To John F. Hamtramck1
New York April 27. 1799
You will receive herewith duplicate of my letter to you of the 9th instant.2
It appearing that discontent has arisen from the establishment of Martial Law at Detroit, and a representation having been made against its exercise by Governor St Clair, and there being a question of delicacy about the boundaries of the authority to establish and exercise Martial Law in time of peace, it has been judged expedient to instruct the Commanding Officer of Detroit to forbear the exercise of it, till a further order shall have been given as the result of mature reflection.3
The Secy of War has forwarded to me a letter from you of the 21 of January last.4 It contains among other things a suggestion respecting two companies of the first Regiment. I am not yet familiar enough with the arrangements of the Western army to be fond of giving directions at this distance concerning a detail of this kind, and it seems to me one appertaining naturally to the Commander of the Western Army, with whom in points of particular disposition I shall not incline to interfere. It is presumed you are now by the departure of General Wilkinson for Philadelphia, the temporary commander of that army and competent to the making of the change you suggest, if you continue to deem it eligible. But in general you will no doubt see it proper to be sparing in altering the permanent dispositions which may have been made by General Wilkinson. On the same supposition of your being the Commanding Officer you can take the measures you judge requisite with regard to Lt Webster.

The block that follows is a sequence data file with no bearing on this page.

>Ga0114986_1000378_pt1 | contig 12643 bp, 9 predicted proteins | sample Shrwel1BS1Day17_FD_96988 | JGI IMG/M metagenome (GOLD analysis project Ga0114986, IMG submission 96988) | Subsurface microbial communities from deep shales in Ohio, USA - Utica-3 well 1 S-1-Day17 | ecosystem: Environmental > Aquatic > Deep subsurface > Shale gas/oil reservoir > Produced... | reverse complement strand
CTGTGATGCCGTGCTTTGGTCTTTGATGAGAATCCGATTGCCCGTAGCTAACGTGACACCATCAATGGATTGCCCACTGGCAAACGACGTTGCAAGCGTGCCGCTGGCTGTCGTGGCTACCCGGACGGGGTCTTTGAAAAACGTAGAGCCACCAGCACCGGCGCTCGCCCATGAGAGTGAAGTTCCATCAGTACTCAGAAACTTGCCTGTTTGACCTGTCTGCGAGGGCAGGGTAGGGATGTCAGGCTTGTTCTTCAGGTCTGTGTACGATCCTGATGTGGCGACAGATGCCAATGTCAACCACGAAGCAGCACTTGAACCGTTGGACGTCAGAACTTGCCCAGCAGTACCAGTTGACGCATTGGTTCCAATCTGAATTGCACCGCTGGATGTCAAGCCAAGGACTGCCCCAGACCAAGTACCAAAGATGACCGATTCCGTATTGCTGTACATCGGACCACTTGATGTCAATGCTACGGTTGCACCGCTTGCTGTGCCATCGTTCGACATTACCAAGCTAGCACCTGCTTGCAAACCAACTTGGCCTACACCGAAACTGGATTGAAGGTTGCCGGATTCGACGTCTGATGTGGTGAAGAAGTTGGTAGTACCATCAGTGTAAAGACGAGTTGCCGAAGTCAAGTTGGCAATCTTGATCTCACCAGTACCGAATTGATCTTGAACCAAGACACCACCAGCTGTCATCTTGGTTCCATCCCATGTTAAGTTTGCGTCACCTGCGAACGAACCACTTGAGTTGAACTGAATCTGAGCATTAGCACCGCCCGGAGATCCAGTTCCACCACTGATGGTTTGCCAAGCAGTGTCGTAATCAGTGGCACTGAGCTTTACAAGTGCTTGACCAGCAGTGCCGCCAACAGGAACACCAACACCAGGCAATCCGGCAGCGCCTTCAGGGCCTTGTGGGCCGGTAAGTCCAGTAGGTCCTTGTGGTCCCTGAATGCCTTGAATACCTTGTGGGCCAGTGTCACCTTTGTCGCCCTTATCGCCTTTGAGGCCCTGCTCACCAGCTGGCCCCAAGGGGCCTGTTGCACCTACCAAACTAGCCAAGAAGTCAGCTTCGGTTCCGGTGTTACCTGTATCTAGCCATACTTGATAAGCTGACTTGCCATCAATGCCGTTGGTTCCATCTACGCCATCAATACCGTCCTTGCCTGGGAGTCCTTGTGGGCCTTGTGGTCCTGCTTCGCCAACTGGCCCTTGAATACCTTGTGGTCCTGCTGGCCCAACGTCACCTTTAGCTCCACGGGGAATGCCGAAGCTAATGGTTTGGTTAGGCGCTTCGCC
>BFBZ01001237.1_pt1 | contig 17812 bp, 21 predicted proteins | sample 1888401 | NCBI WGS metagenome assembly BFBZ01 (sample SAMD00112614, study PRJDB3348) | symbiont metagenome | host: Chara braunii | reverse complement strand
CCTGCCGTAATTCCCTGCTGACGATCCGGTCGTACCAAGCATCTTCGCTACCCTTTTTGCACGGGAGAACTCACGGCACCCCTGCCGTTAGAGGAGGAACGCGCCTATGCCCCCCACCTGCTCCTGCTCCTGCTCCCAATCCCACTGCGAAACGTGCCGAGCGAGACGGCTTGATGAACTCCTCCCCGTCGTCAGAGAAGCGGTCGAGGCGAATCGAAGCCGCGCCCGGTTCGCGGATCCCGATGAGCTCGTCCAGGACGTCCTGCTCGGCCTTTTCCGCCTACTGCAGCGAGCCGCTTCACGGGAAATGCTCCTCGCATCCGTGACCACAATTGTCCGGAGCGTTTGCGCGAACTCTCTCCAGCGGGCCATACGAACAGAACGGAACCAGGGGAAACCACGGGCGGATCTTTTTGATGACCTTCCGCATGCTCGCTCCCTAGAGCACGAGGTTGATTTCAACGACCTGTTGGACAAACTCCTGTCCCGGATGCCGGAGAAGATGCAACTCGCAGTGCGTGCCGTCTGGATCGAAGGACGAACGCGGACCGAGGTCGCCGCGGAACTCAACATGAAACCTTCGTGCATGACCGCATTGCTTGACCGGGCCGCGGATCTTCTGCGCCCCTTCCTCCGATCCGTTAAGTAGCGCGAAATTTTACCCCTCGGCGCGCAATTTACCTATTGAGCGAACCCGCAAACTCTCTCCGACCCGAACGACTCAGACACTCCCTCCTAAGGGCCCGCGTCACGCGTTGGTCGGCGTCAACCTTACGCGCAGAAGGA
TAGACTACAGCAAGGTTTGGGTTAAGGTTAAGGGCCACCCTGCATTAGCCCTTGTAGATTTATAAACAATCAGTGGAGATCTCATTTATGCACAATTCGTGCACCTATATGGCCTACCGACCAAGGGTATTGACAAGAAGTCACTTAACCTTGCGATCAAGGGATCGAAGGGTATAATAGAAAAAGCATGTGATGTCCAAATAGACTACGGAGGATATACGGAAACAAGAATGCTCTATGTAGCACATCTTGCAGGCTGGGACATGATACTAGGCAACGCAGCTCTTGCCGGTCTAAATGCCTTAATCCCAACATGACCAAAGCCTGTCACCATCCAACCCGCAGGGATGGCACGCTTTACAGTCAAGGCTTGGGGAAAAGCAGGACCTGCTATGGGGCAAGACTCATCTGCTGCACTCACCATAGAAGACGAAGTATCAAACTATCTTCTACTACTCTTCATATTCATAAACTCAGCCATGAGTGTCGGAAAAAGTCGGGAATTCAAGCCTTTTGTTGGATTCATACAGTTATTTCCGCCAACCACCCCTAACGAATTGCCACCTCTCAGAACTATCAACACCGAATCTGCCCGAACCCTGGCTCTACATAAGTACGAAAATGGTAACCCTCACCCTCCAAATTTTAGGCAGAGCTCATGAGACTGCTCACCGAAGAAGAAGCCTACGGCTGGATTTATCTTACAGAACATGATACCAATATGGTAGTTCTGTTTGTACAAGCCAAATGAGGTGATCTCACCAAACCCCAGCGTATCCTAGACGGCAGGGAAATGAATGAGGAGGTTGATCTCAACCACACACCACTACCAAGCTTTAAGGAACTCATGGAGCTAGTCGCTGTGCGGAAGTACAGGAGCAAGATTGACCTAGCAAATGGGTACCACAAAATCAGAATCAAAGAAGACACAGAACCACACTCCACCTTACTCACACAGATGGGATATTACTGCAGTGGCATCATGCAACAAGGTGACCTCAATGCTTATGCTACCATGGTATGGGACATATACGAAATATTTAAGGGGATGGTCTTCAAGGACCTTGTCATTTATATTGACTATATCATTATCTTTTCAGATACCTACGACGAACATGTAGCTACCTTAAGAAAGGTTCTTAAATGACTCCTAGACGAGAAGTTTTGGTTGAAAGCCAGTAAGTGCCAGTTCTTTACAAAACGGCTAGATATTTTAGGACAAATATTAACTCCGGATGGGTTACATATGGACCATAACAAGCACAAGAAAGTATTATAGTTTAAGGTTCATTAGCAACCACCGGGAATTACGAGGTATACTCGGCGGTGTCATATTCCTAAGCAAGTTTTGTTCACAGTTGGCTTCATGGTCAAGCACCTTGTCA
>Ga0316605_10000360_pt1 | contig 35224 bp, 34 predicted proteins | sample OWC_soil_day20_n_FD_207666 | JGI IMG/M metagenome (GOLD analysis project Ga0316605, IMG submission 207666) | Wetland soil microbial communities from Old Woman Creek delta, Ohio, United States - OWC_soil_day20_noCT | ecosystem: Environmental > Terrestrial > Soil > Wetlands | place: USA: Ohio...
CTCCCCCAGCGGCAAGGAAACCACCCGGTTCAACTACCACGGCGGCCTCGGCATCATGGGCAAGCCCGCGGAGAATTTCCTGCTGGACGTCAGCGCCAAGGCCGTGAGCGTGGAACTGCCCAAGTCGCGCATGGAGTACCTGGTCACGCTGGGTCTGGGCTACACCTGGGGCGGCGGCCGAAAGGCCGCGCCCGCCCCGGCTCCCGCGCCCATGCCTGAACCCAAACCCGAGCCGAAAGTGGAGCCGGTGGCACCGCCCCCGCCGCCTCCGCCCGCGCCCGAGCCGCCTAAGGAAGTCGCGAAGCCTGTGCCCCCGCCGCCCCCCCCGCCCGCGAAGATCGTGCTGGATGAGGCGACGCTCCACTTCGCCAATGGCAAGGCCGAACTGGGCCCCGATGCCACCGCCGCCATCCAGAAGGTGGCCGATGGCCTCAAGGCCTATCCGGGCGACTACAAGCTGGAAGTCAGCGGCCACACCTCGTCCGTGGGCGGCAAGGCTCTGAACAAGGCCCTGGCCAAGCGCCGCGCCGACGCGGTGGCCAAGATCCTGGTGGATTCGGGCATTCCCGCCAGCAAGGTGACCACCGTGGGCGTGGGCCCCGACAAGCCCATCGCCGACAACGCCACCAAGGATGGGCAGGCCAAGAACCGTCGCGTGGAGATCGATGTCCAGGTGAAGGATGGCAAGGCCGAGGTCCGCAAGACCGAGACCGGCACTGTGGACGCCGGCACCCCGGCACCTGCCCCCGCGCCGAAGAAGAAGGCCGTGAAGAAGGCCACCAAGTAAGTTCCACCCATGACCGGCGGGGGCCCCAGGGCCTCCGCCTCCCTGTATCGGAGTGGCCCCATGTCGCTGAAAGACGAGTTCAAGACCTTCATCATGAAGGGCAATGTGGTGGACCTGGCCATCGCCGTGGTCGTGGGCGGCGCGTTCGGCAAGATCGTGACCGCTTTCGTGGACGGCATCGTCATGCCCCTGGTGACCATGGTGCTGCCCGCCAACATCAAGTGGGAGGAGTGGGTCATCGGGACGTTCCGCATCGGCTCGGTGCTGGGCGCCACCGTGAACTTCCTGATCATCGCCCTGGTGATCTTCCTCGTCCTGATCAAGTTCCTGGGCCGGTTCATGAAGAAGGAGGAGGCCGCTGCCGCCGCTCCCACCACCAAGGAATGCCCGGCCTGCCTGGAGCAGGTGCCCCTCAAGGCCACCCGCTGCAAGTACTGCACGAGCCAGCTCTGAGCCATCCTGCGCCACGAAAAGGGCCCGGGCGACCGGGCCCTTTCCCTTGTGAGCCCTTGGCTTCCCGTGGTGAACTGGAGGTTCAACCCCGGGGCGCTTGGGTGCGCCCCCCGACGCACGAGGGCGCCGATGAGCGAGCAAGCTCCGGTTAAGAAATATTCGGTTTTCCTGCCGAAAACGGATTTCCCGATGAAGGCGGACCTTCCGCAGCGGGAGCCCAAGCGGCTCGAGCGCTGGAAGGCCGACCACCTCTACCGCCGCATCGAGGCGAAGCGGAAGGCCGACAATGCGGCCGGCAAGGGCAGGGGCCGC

It is proper to comply with the direction of General Wilkinson as to the building of houses for the Turtle and for the Toad. More carpenters if necessary must be employed. Soldiers so employed, if not regularly engaged as Artificers ought to receive extra compensation. You are at liberty to allow it—taking care to consult in every thing all reasonable œconomy.
You will not consider any observation in this letter as implying a censure on your report to the Secy of War. But merely as the manifestation of my desire to maintain principle. I am aware of the difficulty of communication which has arisen from the local situation of the Commanding General and I know well the strength of your attachment to military Order.
With great consideration I am Sir Your Obed serv
ADf, Hamilton Papers, Library of Congress.
1. A native of Canada and a veteran of the American Revolution, Hamtramck was lieutenant colonel commandant of the First Regiment of Infantry and was stationed at Pittsburgh.
2. In this letter, which is listed in the appendix to this volume, H informed Hamtramck that James Wilkinson had been ordered to Philadelphia and that in Wilkinson’s absence Hamtramck would be the commanding officer of the Western Army.